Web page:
After a short adventure through the breath-taking landscape of Skye, we arrived at Kyle of Lochalsh and received a warm welcome from the crew of the Silurian. We ate dinner and learned the safety procedures we would need for the next few days as we sailed to Raasay. After a quick few games of Bananagrams we were off to bed, excited for the 7:30 morning wake-up music that would signal the start of our first day.
Our day began with cereal, toast, and a scientific briefing on the positions we would occupy throughout the survey day. With the sun shining brightly we began our first day of surveying optimistically; however as we headed into more open waters, the sea became rough and some among us were lost to seasickness. Fortunately, others managed to battle on and were able to spot several harbour porpoises.
That night we lowered anchor at the beautiful Shiant Islands. We discussed the Selkie legends that are recounted in Scottish folklore as we ate our dinner on deck surrounded by grey seals. We then made an excursion to land and climbed to the summit, hoping to do a bit of minke whale spotting.
Alas we were in for a different surprise: upon reaching the summit we saw hundreds of puffins flying around the cliffs preparing to roost for the evening; some even landed not too far away from us!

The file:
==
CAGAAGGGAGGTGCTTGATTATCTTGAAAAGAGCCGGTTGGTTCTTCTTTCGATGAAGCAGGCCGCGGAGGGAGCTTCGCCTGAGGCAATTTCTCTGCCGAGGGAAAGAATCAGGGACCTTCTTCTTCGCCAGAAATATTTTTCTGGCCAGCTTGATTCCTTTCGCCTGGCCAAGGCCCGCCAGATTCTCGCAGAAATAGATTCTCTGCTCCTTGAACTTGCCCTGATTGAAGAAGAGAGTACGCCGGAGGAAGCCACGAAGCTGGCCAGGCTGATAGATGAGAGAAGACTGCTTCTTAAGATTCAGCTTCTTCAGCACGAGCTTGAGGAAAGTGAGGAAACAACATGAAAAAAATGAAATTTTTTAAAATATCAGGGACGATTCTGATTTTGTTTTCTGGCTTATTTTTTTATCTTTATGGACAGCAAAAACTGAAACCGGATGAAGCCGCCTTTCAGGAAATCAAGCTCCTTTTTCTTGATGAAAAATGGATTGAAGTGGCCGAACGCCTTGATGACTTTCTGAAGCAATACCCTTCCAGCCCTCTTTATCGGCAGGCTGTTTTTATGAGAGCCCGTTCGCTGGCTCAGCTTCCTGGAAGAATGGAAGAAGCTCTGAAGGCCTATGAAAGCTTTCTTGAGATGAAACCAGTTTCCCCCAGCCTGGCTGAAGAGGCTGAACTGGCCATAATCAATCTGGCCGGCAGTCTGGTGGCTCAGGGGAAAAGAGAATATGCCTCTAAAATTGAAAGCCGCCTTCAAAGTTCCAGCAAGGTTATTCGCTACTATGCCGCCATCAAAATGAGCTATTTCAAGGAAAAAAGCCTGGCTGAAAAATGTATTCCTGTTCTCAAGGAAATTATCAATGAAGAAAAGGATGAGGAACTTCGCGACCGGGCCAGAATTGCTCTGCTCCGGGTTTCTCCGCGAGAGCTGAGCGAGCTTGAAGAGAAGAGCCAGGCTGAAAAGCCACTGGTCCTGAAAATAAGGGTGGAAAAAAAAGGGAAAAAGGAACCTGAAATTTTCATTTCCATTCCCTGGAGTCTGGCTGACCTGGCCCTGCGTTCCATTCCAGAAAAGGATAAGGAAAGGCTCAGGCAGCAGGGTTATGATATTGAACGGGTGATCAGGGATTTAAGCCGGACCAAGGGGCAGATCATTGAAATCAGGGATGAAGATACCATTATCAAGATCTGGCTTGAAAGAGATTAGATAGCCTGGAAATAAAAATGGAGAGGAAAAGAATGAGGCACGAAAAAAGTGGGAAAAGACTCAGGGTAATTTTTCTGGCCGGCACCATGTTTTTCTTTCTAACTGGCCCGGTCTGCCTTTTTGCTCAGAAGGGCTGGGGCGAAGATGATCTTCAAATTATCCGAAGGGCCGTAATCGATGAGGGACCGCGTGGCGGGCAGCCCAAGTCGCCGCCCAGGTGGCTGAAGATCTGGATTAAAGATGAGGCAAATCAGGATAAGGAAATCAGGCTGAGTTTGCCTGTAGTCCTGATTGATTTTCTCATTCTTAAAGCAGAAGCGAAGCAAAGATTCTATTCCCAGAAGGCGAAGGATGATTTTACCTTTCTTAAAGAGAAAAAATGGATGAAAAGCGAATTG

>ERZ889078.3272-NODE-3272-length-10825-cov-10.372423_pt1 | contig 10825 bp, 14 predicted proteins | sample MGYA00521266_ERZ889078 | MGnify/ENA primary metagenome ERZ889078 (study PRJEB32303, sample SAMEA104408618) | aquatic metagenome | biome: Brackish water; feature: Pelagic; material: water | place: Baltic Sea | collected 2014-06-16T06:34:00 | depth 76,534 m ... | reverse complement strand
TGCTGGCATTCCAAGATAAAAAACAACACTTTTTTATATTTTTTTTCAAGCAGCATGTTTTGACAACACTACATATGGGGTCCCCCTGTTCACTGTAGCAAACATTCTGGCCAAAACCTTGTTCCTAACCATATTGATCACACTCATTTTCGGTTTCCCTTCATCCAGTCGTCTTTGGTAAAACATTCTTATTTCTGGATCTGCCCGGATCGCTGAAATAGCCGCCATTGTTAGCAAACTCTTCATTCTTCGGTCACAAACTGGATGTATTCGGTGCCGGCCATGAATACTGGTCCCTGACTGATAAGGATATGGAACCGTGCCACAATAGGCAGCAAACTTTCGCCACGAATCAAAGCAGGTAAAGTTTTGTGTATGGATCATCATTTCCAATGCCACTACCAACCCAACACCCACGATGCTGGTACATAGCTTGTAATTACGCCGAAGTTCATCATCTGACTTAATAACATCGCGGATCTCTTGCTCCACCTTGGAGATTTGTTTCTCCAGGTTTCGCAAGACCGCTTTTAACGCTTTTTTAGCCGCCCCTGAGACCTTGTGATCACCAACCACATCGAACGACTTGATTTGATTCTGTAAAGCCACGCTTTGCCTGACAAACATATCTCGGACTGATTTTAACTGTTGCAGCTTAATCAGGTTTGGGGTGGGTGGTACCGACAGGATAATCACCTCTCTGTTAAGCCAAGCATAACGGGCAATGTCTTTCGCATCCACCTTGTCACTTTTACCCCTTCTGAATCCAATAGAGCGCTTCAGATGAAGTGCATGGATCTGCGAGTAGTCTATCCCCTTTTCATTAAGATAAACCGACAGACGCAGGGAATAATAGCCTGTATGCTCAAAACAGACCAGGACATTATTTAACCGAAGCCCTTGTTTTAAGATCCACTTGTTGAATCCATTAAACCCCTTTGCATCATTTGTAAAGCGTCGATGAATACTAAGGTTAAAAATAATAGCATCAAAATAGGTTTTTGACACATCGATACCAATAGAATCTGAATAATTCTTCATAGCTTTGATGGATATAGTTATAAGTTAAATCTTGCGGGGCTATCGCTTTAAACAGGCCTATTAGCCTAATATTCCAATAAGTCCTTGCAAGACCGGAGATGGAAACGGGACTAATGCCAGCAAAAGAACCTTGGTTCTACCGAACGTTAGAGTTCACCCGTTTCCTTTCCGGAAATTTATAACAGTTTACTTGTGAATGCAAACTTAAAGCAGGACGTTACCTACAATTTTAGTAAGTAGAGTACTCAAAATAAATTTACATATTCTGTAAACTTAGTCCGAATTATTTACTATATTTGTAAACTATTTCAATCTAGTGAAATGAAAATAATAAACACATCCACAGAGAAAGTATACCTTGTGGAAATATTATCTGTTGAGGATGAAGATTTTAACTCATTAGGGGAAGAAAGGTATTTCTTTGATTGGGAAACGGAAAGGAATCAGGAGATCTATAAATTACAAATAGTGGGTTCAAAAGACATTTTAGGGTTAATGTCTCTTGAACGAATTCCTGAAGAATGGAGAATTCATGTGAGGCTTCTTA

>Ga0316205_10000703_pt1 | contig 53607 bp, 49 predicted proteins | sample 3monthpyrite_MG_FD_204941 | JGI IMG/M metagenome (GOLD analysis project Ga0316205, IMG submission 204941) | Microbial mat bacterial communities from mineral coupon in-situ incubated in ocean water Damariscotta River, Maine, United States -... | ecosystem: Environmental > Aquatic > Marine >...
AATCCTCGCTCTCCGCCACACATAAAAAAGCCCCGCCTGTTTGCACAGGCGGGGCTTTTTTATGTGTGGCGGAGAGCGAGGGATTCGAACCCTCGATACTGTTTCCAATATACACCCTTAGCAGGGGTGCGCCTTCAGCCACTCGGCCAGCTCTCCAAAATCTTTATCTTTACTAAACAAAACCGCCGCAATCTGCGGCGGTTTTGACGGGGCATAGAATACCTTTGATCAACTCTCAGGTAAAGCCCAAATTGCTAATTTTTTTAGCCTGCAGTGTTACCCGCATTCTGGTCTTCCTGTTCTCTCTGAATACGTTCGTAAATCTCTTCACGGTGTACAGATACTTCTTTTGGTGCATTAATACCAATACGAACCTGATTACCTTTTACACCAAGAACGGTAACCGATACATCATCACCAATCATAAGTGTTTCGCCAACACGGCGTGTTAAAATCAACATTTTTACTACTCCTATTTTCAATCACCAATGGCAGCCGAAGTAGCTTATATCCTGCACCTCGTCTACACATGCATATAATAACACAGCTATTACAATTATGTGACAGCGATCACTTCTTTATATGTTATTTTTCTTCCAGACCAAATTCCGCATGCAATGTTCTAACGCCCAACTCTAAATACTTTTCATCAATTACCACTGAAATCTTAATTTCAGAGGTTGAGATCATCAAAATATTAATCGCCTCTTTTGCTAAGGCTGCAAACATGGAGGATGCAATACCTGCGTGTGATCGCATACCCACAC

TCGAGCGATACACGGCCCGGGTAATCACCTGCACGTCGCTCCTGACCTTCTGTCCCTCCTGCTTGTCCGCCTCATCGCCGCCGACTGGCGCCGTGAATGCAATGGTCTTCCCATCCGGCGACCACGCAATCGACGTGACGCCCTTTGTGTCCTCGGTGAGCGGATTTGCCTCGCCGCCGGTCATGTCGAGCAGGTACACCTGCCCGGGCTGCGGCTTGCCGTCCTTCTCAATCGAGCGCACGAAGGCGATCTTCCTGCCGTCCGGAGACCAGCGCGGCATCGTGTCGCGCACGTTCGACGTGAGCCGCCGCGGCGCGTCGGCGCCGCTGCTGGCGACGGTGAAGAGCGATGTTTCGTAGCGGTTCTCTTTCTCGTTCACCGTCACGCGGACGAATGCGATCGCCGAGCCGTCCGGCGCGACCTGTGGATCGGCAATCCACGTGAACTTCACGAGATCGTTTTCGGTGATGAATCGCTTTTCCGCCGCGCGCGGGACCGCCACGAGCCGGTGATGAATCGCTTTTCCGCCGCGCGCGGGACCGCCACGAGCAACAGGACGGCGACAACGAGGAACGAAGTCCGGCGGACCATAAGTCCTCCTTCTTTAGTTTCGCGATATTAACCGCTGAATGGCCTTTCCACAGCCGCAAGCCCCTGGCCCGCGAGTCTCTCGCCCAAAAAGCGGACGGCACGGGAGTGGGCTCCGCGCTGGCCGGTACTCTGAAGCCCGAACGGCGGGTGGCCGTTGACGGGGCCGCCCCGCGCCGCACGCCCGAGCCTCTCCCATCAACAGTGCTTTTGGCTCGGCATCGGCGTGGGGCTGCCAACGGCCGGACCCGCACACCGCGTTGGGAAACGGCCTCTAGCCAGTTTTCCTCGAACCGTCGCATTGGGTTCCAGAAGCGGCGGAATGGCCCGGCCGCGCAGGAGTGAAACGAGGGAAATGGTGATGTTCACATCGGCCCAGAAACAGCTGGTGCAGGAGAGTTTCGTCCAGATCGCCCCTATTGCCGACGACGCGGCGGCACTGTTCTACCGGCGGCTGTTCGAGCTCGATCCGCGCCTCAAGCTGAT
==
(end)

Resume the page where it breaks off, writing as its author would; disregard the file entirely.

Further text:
As night fell, we reluctantly climbed down the cliff and headed back to the ship to watch a beautiful sunset to finish out the evening.
Our second day started similar to the first, though the scientific briefing focused on the birds and boats we would need to identify, in addition to marine mammals. The Shiant Islands are home to many birds, so we held a live bird-identification lesson on deck as we were navigated out to sea.
The sea was like a mirror all day, and under these favourable conditions we were able to spot three foraging juvenile minke whales, three pods of common dolphins – which included a feeding aggregation with diving gannets – and many seals and harbour porpoises.
Our day ended at the shores of Eilean Fladdy, where some of us went for a swim (and others watched apprehensively). Then it was dinner, some Bananagrams, and bed (we were all so tired it was impossible to function past 23:00).
The mirror like sea-state conditions persisted through our final day, resulting in additional sightings of harbour porpoises and seals.
Too soon, the bridge to Skye appeared on the horizon and we knew the trip would come to an end. After performing the Silurian deep clean, with heavy hearts and unforgettable memories we disembarked from the Silurian. But our journey was not yet finished, as we travelled to Inverness we discussed our admiration for the crew’s stamina and we are grateful for their hospitality.
The final day of our adventure found us at Chanonry Point. We stayed true to our marine mammal roots and carefully planned our day around spotting bottlenose dolphins. Our breakfast of scones had just concluded when the first sighting occurred. Breakfast remnants forgotten, we rushed to get a closer look (and about 500 pictures!). Three hours later, we had observed some spectacular leaps, lateral swims, and foraging behaviours. As the dolphins began to disperse so did we because it was finally time to say goodbye and head back to St Andrews…
Annabel, Hannah, Mikhail, Nathalie and Sam.